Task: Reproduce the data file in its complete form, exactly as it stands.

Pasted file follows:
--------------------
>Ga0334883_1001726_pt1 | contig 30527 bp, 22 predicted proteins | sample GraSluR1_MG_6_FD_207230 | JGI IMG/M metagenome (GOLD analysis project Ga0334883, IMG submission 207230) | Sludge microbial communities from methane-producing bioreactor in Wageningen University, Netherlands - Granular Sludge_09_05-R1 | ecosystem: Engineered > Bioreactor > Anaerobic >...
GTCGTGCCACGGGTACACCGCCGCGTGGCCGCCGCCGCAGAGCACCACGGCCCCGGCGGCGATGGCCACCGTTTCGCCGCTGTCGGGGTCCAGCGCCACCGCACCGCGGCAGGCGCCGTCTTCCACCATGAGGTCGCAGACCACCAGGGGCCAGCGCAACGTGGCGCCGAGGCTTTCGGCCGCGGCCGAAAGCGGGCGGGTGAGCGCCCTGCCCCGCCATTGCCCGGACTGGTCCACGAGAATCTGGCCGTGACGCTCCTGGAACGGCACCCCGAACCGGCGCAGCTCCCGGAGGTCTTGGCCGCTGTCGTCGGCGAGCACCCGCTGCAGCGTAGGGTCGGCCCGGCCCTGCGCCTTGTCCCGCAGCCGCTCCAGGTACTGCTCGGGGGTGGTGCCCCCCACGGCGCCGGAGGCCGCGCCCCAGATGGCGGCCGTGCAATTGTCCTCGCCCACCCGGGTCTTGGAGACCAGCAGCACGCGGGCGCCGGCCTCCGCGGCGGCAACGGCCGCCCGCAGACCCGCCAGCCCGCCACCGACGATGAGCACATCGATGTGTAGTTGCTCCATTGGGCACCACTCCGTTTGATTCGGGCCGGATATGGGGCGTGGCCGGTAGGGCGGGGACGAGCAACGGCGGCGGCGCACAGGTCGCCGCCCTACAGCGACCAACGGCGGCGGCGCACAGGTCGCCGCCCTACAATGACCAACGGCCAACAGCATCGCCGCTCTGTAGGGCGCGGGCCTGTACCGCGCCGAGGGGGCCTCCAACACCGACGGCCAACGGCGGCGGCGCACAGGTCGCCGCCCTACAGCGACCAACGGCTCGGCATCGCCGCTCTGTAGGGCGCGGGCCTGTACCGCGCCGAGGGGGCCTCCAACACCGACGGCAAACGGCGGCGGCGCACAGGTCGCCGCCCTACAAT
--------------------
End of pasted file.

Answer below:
>Ga0334883_1001726_pt1 | contig 30527 bp, 22 predicted proteins | sample GraSluR1_MG_6_FD_207230 | JGI IMG/M metagenome (GOLD analysis project Ga0334883, IMG submission 207230) | Sludge microbial communities from methane-producing bioreactor in Wageningen University, Netherlands - Granular Sludge_09_05-R1 | ecosystem: Engineered > Bioreactor > Anaerobic >...
GTCGTGCCACGGGTACACCGCCGCGTGGCCGCCGCCGCAGAGCACCACGGCCCCGGCGGCGATGGCCACCGTTTCGCCGCTGTCGGGGTCCAGCGCCACCGCACCGCGGCAGGCGCCGTCTTCCACCATGAGGTCGCAGACCACCAGGGGCCAGCGCAACGTGGCGCCGAGGCTTTCGGCCGCGGCCGAAAGCGGGCGGGTGAGCGCCCTGCCCCGCCATTGCCCGGACTGGTCCACGAGAATCTGGCCGTGACGCTCCTGGAACGGCACCCCGAACCGGCGCAGCTCCCGGAGGTCTTGGCCGCTGTCGTCGGCGAGCACCCGCTGCAGCGTAGGGTCGGCCCGGCCCTGCGCCTTGTCCCGCAGCCGCTCCAGGTACTGCTCGGGGGTGGTGCCCCCCACGGCGCCGGAGGCCGCGCCCCAGATGGCGGCCGTGCAATTGTCCTCGCCCACCCGGGTCTTGGAGACCAGCAGCACGCGGGCGCCGGCCTCCGCGGCGGCAACGGCCGCCCGCAGACCCGCCAGCCCGCCACCGACGATGAGCACATCGATGTGTAGTTGCTCCATTGGGCACCACTCCGTTTGATTCGGGCCGGATATGGGGCGTGGCCGGTAGGGCGGGGACGAGCAACGGCGGCGGCGCACAGGTCGCCGCCCTACAGCGACCAACGGCGGCGGCGCACAGGTCGCCGCCCTACAATGACCAACGGCCAACAGCATCGCCGCTCTGTAGGGCGCGGGCCTGTACCGCGCCGAGGGGGCCTCCAACACCGACGGCCAACGGCGGCGGCGCACAGGTCGCCGCCCTACAGCGACCAACGGCTCGGCATCGCCGCTCTGTAGGGCGCGGGCCTGTACCGCGCCGAGGGGGCCTCCAACACCGACGGCAAACGGCGGCGGCGCACAGGTCGCCGCCCTACAAT